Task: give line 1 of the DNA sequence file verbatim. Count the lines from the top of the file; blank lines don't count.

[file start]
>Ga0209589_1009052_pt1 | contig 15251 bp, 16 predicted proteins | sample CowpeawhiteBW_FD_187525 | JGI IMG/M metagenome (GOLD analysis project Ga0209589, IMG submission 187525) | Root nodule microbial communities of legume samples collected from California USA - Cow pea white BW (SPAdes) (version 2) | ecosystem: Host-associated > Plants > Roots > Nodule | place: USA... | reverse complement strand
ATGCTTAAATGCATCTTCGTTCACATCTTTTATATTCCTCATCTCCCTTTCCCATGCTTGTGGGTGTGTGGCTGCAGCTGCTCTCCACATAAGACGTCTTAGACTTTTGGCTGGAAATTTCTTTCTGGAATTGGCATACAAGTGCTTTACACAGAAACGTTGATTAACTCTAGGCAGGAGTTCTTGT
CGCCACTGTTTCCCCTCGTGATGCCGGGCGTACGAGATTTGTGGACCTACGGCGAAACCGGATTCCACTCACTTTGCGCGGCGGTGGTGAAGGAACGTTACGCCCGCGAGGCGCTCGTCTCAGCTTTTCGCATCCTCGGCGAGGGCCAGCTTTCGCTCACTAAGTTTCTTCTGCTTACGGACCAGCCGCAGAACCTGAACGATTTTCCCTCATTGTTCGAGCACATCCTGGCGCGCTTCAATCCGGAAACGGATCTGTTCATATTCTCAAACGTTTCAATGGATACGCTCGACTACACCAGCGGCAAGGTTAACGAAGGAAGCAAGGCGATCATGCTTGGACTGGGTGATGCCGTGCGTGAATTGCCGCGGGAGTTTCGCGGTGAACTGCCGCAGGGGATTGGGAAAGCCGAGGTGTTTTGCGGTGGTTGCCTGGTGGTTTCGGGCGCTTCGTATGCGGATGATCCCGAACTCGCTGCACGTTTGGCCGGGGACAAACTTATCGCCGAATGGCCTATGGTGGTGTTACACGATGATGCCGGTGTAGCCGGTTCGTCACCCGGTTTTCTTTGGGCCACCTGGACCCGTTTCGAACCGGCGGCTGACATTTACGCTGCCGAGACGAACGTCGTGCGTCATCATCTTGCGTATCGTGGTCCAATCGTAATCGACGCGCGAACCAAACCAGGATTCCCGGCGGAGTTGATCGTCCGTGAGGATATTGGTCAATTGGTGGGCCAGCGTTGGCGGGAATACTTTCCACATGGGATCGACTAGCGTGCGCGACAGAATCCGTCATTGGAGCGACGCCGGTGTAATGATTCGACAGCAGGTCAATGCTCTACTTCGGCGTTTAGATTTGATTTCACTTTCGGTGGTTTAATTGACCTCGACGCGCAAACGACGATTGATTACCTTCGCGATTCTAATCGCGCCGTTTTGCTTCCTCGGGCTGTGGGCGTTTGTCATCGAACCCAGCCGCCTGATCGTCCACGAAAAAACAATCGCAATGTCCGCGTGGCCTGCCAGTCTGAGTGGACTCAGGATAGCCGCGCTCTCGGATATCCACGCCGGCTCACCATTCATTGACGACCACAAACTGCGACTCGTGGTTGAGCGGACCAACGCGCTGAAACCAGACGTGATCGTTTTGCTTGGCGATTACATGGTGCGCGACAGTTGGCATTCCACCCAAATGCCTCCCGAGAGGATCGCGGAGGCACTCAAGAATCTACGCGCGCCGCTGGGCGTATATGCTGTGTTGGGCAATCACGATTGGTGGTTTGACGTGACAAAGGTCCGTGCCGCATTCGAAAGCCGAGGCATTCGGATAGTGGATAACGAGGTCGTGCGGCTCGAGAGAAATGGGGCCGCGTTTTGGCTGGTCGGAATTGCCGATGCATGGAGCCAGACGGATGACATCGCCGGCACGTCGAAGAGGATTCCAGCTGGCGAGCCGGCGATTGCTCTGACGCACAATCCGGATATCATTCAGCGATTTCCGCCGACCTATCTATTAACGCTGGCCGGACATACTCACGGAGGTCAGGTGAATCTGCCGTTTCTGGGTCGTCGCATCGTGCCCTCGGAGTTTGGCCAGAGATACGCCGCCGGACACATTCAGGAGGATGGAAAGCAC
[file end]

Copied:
>Ga0209589_1009052_pt1 | contig 15251 bp, 16 predicted proteins | sample CowpeawhiteBW_FD_187525 | JGI IMG/M metagenome (GOLD analysis project Ga0209589, IMG submission 187525) | Root nodule microbial communities of legume samples collected from California USA - Cow pea white BW (SPAdes) (version 2) | ecosystem: Host-associated > Plants > Roots > Nodule | place: USA... | reverse complement strand